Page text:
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What my All-Girls Education Taught me About Women in Leadership

woman in youth ministry

I am the product of an all-girls Catholic high school.

Without a doubt, I got a good education at the all-girls Catholic high school I attended. Beyond that, though, my all-girls education gave me all sorts of leadership opportunities – opportunities that, quite honestly, I’m not sure I would have had or taken in a co-ed environment.

Surrounded by all-girls, I was taught – over and over again – that I could do anything. Because guys simply weren’t around, I was free to speak my mind, without having to worry about trying to impress them. I was encouraged to solve problems creatively and never once had to worry about mansplaining, that awkward moment when a guy tells you all about one of your own ideas or explains something to you that you already know. I was mentored and guided by other powerful women.

By the time I graduated high school, I was a confident leader convinced I could lead anyone.

Four years later, I entered professional youth ministry where as a woman, I suddenly found myself in the minority. Although I remained confident in my leadership skills and abilities, I quickly encountered others who doubted them, simply because of my gender.

At conferences, people assumed I was a volunteer, not a paid youth worker.  

On mission trips, people assumed my husband was the paid youth worker and I, the dutiful pastor’s wife.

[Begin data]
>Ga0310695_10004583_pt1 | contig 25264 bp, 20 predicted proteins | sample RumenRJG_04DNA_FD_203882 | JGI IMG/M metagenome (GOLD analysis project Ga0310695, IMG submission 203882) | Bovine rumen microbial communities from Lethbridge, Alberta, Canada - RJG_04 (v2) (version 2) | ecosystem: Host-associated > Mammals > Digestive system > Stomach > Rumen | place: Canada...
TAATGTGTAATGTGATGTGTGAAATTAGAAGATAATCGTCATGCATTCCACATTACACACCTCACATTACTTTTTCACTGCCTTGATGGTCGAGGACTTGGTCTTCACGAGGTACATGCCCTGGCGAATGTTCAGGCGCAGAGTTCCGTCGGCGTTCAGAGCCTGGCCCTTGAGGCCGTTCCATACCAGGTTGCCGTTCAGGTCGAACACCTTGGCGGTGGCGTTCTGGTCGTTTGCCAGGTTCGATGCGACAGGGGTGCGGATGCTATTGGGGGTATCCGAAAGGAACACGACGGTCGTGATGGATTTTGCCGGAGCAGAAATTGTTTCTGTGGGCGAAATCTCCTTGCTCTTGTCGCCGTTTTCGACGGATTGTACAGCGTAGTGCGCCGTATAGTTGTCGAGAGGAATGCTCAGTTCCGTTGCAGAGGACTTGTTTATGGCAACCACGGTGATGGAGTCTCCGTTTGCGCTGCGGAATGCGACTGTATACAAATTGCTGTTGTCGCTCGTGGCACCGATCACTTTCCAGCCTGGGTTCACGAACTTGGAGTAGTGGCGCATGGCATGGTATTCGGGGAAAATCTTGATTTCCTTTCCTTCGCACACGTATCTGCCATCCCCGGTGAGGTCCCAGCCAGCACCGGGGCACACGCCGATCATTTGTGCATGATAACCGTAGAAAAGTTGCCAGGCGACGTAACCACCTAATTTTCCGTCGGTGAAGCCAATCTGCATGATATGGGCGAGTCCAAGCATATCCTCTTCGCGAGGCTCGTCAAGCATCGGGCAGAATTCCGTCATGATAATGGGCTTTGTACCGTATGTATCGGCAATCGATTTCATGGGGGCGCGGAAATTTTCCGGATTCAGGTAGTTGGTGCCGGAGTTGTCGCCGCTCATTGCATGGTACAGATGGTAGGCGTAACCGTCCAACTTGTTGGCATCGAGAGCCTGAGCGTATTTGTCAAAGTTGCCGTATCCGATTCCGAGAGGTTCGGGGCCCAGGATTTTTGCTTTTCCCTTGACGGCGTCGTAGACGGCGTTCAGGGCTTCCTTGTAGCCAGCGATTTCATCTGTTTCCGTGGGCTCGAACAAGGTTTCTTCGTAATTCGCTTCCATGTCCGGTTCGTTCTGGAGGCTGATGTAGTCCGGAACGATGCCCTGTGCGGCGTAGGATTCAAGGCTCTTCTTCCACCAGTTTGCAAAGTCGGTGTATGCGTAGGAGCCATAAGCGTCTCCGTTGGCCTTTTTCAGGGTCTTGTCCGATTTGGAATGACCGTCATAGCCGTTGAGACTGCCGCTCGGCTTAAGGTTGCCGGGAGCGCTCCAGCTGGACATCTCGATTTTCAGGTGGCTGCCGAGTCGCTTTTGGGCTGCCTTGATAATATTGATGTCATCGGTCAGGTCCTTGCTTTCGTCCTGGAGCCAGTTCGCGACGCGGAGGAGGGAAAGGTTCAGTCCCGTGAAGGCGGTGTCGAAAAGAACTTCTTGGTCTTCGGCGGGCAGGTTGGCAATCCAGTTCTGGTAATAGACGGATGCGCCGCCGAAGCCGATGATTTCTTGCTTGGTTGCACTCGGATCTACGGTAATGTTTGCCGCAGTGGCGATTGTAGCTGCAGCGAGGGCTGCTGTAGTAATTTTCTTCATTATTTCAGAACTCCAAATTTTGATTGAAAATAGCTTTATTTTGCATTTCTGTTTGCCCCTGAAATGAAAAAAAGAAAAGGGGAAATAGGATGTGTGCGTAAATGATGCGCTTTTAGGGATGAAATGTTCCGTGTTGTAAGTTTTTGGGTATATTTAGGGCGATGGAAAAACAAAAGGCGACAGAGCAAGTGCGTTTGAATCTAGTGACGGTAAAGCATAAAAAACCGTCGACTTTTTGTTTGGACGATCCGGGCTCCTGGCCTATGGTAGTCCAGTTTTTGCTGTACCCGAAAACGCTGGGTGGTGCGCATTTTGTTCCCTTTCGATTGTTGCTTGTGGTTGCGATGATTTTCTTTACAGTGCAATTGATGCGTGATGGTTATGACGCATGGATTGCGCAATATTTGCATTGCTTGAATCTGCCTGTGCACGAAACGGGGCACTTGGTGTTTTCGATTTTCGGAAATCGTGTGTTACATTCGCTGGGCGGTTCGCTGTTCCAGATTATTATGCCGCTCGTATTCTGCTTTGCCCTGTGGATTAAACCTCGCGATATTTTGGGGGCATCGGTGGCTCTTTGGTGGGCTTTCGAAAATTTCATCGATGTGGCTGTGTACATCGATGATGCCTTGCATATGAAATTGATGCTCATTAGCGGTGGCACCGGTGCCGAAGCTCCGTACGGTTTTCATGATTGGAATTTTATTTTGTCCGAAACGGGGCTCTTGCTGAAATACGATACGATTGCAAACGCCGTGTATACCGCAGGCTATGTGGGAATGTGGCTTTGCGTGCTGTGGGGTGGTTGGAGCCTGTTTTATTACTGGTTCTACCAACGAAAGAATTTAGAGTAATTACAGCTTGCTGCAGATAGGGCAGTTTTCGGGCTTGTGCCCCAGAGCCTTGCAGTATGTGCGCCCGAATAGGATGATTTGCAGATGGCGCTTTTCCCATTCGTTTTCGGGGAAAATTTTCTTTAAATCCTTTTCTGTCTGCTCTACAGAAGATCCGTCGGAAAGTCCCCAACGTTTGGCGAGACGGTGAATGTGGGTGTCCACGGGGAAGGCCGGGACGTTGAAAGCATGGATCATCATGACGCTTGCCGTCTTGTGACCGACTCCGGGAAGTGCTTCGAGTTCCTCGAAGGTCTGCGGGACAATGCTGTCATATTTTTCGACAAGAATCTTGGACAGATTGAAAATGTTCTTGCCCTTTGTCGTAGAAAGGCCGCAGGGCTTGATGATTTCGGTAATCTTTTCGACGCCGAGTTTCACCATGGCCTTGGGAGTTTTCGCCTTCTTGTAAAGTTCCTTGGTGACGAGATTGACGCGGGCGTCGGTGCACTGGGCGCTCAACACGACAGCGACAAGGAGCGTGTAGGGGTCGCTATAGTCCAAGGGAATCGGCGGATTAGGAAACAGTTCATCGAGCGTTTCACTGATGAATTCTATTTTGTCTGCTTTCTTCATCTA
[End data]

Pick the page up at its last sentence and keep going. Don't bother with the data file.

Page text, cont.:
At staff meetings, I’d regularly get mansplained.

Now, don’t get me wrong.

I’m thankful for my male colleagues. I’m thankful for the men who serve as leaders in my youth ministry. And I’m thankful for guys who work as paid youth pastors.

The Kingdom of God needs us all.

But unlike my experience of all-female leadership in high school, I’m also aware of just how lonely it can be when you’re a female in a male-dominated world.

I know how frustrating it can be to have people question your calling simply because of your gender.

I recognize how tempting it can be to try to lead like the male youth pastor down the street in order to gain the approval and acceptance of others.

Having experienced the unique challenges that come with being a woman in youth ministry, I’m super excited to be part of The Youth Cartel’s Women in Youth Ministry Campference, April 13 – 15.

At the Women in Youth Ministry Campference, we’ll gather together with other people LIKE US. We’ll link arms with women who understand us because they’ve been where we are. They know the unique joys and challenges that come with being a woman in youth ministry.

During the Campference, we’ll learn and collaborate with other women in youth ministry; laugh together and cry together; and share our deepest joys and sorrows without having to worry about being misunderstood.

Campference will provide us with what my all-girls education provided me with all those years ago: support, affirmation, guidance, and confidence. After three days together, I have no doubt we’ll leave feeling better equipped and energized to return to our ministries knowing that what we uniquely bring to them as women in youth ministry is indeed a gift.


Jen-Headshot-250x250Jen Bradbury serves as the director of youth ministry at Faith Lutheran Church in Glen Ellyn, Illinois. A veteran youth worker, Jen holds an MA in Youth Ministry Leadership from Huntington University. She’s the author of The Jesus Gap. Her writing has also appeared in YouthWorker Journal and The Christian Century, and she blogs regularly at ymjen.com. When not doing ministry, she and her husband, Doug, can be found hiking, backpacking, and traveling with their daughter, Hope.

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1 thought on “What my All-Girls Education Taught me About Women in Leadership

  1. Women leadership is a driving force for society at large. It helps in diverse thinking and progression. Leadership Coaching for Women plays an important role in women leadership.

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